Lizzie and Alex Anderson’s wedding.
Stratford-Perth Archives

jpg, SF

Cindy J. Sinko

Stratford-Perth Archives

“Something old, something new

Something borrowed, something blue.”

We all know this verse and, when we hear it, we know that it is associated with weddings. Spring is in the air and so is wedding season. Many couples are preparing for their upcoming nuptials, with May and June being the most popular months to get married. There are many interesting facts, customs and traditions from around the world when it comes to weddings.

Some believed that June is the best month to marry, as June derives its name from Juno the Roman goddess of marriage. It is also believed that if you married in June you would be blessed with prosperity and happiness. Another idea regarding why people married in May and June is associated with hygiene. Many only took baths once a year, and it was usually in May or June. The custom of the bride carrying flowers came from this, as it was common for the happy couple not to smell the best. Flowers could cover up the odour. These days, brides carry flowers out of tradition.

The ancient Greeks and Romans thought wearing a veil protected the bride from evil spirits, and brides have worn veils ever since. The tradition of a wedding cake comes from ancient Rome, where revellers broke a loaf of bread over the bride’s head for fertility’s sake.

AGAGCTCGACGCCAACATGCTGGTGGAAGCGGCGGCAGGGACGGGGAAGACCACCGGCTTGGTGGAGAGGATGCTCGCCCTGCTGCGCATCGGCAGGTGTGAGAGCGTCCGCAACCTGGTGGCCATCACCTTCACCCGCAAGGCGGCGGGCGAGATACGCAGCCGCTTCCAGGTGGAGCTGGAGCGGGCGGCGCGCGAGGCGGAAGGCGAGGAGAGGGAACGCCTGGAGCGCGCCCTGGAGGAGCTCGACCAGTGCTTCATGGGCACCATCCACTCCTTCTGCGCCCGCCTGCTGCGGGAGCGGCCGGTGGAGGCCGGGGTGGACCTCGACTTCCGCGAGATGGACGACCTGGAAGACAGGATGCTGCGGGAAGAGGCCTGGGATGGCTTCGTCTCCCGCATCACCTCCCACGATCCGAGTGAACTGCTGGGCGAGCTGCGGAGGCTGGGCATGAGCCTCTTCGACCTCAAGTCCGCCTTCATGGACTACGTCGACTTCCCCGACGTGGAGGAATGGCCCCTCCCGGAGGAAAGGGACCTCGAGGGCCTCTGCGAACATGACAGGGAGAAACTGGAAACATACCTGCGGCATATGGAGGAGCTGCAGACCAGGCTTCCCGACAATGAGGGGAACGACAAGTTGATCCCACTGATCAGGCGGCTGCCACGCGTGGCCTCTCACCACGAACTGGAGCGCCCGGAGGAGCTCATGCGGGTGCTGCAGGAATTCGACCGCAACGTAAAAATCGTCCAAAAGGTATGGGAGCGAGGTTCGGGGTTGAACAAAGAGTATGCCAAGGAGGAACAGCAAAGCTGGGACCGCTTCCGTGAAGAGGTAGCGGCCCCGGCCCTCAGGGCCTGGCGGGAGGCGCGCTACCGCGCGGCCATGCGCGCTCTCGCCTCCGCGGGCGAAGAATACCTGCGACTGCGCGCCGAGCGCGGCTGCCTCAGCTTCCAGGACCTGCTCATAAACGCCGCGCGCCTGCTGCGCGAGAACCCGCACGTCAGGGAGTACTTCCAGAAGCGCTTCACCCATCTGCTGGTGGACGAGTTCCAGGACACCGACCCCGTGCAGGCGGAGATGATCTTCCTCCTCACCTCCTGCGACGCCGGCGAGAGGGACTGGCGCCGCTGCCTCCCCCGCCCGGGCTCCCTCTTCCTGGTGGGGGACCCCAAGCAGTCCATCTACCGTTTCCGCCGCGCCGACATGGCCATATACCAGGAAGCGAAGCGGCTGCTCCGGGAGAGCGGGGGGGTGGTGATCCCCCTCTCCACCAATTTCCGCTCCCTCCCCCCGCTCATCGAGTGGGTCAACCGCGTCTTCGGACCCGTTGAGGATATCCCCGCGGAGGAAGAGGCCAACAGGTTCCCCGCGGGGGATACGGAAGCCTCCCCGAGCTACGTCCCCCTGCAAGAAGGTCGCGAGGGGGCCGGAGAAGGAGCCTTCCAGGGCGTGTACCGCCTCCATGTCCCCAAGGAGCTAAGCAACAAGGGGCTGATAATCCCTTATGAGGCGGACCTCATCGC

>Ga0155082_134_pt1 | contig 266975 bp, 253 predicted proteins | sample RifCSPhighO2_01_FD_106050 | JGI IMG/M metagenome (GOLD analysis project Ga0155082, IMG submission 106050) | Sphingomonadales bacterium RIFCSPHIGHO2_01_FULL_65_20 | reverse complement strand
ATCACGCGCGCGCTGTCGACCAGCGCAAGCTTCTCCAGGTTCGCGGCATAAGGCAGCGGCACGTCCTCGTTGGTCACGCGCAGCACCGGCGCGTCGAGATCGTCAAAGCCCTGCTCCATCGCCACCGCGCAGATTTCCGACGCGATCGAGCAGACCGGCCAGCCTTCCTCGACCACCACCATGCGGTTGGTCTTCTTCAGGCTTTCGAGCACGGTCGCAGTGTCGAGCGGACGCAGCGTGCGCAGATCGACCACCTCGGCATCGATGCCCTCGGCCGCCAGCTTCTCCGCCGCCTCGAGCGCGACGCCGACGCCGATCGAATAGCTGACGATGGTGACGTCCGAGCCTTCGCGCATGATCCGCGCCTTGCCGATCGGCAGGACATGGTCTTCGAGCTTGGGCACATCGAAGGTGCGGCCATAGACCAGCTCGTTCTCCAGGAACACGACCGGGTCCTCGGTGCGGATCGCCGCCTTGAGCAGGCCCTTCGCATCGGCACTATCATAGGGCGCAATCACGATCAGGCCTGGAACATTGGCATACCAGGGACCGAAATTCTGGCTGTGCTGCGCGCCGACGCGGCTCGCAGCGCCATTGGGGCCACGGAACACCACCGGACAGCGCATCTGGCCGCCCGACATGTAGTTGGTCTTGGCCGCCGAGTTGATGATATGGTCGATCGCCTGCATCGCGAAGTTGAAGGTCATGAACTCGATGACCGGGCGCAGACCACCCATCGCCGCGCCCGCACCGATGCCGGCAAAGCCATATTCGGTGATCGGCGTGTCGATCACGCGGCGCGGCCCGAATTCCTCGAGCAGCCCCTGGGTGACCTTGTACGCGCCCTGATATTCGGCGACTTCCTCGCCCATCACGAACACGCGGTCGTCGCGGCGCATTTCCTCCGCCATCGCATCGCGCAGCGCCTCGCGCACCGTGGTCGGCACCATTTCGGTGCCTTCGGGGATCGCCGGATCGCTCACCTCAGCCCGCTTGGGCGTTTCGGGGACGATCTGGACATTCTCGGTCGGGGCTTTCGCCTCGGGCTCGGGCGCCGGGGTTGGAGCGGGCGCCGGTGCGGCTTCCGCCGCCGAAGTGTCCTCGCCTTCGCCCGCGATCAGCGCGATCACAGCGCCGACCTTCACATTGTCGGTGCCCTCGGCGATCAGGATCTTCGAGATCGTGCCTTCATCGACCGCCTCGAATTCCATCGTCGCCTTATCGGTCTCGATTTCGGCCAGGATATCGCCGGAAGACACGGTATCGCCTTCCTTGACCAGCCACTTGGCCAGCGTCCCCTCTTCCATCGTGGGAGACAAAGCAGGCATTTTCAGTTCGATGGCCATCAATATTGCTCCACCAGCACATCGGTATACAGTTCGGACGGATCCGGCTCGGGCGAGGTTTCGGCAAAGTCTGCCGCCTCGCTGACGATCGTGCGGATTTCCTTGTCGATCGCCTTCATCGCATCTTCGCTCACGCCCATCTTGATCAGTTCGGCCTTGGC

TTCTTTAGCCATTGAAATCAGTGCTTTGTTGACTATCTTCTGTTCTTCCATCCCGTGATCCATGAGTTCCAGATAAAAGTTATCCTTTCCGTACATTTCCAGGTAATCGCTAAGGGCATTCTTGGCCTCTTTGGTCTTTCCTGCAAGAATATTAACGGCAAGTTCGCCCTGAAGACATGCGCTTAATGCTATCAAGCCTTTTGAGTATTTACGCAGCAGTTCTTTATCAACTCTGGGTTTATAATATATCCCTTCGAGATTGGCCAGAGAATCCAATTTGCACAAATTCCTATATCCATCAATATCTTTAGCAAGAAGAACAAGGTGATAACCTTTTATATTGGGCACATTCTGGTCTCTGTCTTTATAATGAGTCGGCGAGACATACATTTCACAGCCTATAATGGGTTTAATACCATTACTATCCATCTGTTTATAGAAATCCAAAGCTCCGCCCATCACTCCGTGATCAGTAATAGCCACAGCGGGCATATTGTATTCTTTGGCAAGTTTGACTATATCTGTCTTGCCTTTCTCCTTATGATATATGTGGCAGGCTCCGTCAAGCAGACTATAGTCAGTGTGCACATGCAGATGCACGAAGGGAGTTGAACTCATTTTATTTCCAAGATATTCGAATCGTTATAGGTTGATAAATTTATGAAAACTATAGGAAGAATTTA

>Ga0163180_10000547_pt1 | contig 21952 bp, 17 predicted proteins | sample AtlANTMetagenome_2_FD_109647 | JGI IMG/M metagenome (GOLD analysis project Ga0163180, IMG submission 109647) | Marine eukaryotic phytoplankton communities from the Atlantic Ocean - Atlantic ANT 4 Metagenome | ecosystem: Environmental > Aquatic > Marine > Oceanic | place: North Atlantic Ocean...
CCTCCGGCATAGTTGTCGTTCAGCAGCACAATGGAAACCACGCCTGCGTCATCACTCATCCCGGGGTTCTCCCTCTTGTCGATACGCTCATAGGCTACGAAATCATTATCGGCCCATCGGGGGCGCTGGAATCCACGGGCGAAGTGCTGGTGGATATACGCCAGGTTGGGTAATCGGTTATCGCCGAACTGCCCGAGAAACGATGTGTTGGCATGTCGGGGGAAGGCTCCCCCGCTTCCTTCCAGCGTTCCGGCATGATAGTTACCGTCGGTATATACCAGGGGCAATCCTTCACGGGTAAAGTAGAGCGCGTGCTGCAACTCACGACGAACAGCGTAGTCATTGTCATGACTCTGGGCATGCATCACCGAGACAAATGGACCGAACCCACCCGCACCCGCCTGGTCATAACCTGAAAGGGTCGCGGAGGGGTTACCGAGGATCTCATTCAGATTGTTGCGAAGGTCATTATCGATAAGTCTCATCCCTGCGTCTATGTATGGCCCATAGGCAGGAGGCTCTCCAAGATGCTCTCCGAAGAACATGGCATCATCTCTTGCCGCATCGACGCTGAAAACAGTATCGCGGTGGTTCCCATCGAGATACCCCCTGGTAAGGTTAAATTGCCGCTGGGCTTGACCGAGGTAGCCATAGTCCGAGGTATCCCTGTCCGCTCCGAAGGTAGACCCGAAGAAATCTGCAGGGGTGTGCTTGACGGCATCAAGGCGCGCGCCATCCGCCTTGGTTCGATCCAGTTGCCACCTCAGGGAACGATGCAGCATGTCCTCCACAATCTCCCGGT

And wearing a white wedding dress only came into fashion after Queen Victoria wore one for her wedding to Prince Albert in 1840; prior to this, a bride just wore her best clothing.

According to Hindu tradition, rain is actually good luck on your wedding day. In Egypt, Egyptian women pinch the bride on her wedding day for good luck. In Czechoslovakia, peas are thrown at the newlyweds instead of rice. In Holland, a pine tree is planted outside the newlyweds’ home as a symbol of luck and fertility.

In Finland, a tradition is for the bride-to-be to go door to door with a pillowcase to receive wedding gifts. She is usually accompanied by an older man who represents long marriage. He may even be holding an umbrella over her head. This symbolizes protecting and sheltering the new bride.

In Poland, the tradition to invite the wedding guest in person is still upheld. Many couples, accompanied by their parents, visit their family and friends to hand them their wedding invitation personally. The married couple is welcomed at the reception by the parents with bread and salt. The bread symbolizes the prosperity, and salt stands for hardship of life. The parents wish that the couple never go hungry and learn how to deal with everyday hardships together.

In Sweden, the bride and groom usually go down the aisle together, rather than the bride being escorted by her father. The symbolism is that of a free man and a free woman voluntarily uniting in marriage.

There are many more interesting facts, customs and traditions associated with weddings. Some of us still adhere to traditions while others like to make new ones.

The Stratford-Perth Archives is located at 4273 Line 34 (Highway 8), just west of Stratford. We are open for research from 10 a.m. to 4 p.m., Monday to Saturday. Please call 519-271-0531 ext. 259 or email with any questions.

Source link